There are innumerable châteaux in Bordeaux that bear testament to the presence of the English (and the Irish and Scottish) in this region of France. Perhaps the prime example is Château Talbot, the Talbot in question having been the Earl of Shrewsbury, a military commander of considerable significance during the latter stages of the Hundred Years’ War; his defeat at the Battle of Castillon ultimately saw the English routed from France for good. There are further examples from more recent times, such as Palmer, named for General Charles Palmer, who served under Wellington and discovered the estate when travelling through Bordeaux in 1814. And of course there are the Barton estates, Langoa and Léoville, both of which owe their names to Hugh Barton. Let us not forget, then, John Lewis Brown, whose name lives on not only in the Médoc, at Cantenac-Brown, but also down near Léognan, in the shape of Château Brown.
Château Brown: A History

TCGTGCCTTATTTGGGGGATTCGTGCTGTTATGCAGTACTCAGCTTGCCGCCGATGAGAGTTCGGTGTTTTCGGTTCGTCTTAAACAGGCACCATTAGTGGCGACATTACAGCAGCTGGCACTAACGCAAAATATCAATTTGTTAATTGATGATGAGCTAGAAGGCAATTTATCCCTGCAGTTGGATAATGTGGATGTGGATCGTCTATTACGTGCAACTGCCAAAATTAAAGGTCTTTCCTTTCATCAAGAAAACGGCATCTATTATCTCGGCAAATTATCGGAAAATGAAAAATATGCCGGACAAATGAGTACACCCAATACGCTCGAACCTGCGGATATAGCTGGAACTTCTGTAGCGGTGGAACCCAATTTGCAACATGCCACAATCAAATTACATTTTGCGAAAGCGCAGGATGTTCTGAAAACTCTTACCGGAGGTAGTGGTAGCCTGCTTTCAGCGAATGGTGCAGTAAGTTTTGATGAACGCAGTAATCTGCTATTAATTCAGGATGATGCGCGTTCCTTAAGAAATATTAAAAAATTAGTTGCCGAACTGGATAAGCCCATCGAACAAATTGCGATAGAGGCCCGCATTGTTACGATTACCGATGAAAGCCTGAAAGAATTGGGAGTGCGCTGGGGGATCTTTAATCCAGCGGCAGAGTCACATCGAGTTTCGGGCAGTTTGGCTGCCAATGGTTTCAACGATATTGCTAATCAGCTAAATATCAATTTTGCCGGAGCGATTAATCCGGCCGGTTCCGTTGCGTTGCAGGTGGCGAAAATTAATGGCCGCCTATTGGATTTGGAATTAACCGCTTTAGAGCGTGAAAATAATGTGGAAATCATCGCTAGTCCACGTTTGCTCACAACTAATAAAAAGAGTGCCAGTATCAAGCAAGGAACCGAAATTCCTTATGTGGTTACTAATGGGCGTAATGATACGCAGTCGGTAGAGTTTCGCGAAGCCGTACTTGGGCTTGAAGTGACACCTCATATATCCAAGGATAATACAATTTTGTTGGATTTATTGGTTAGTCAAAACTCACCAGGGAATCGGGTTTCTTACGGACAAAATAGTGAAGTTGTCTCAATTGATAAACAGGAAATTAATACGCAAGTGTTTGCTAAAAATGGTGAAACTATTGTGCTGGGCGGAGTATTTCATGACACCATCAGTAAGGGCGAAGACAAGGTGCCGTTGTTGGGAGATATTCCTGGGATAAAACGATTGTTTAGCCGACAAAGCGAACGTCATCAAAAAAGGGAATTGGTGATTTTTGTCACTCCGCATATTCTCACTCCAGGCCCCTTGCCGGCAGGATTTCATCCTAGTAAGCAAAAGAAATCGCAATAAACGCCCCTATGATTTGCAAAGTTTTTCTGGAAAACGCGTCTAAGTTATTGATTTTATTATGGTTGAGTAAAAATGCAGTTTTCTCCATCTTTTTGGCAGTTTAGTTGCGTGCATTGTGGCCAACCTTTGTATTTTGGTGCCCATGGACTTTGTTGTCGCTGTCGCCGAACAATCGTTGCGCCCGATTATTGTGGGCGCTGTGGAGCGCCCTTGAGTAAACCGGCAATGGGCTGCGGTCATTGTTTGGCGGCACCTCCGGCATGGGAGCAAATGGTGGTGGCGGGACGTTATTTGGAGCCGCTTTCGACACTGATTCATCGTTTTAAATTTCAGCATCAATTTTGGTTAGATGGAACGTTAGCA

As is the case with a number of other properties around the Graves region, the history of Château Brown stretches back over many centuries, and viticulture was dominant here long before it was in the Médoc to the north. There is evidence that vines were grown here as far back as the 12th century. Nevertheless, it did not take on the name by which we know it today until it was purchased by John Lewis Brown, a wealthy Scottish trader who settled in Bordeaux near the end of the 18th century. Records of classifications such as Lawton’s in 1815, and Franck’s in 1845, both reveal the existence of a Château Brown, but this is in the Médoc, and is in fact John Lewis Brown’s other major asset, which went on to be the Cantenac-Brown and Boyd-Cantenac of today. There is little talk of the Brown of Graves, but despite this the property enjoyed an admirable reputation during the 19th century, and the wines were highly regarded when stood against their peers. Nevertheless, during the early 20th century the estate fell into disrepair, and eventually it ceased to function as a vineyard. With the advancing suburban sprawl of Bordeaux, it is a wonder that the vineyard did not disappear altogether.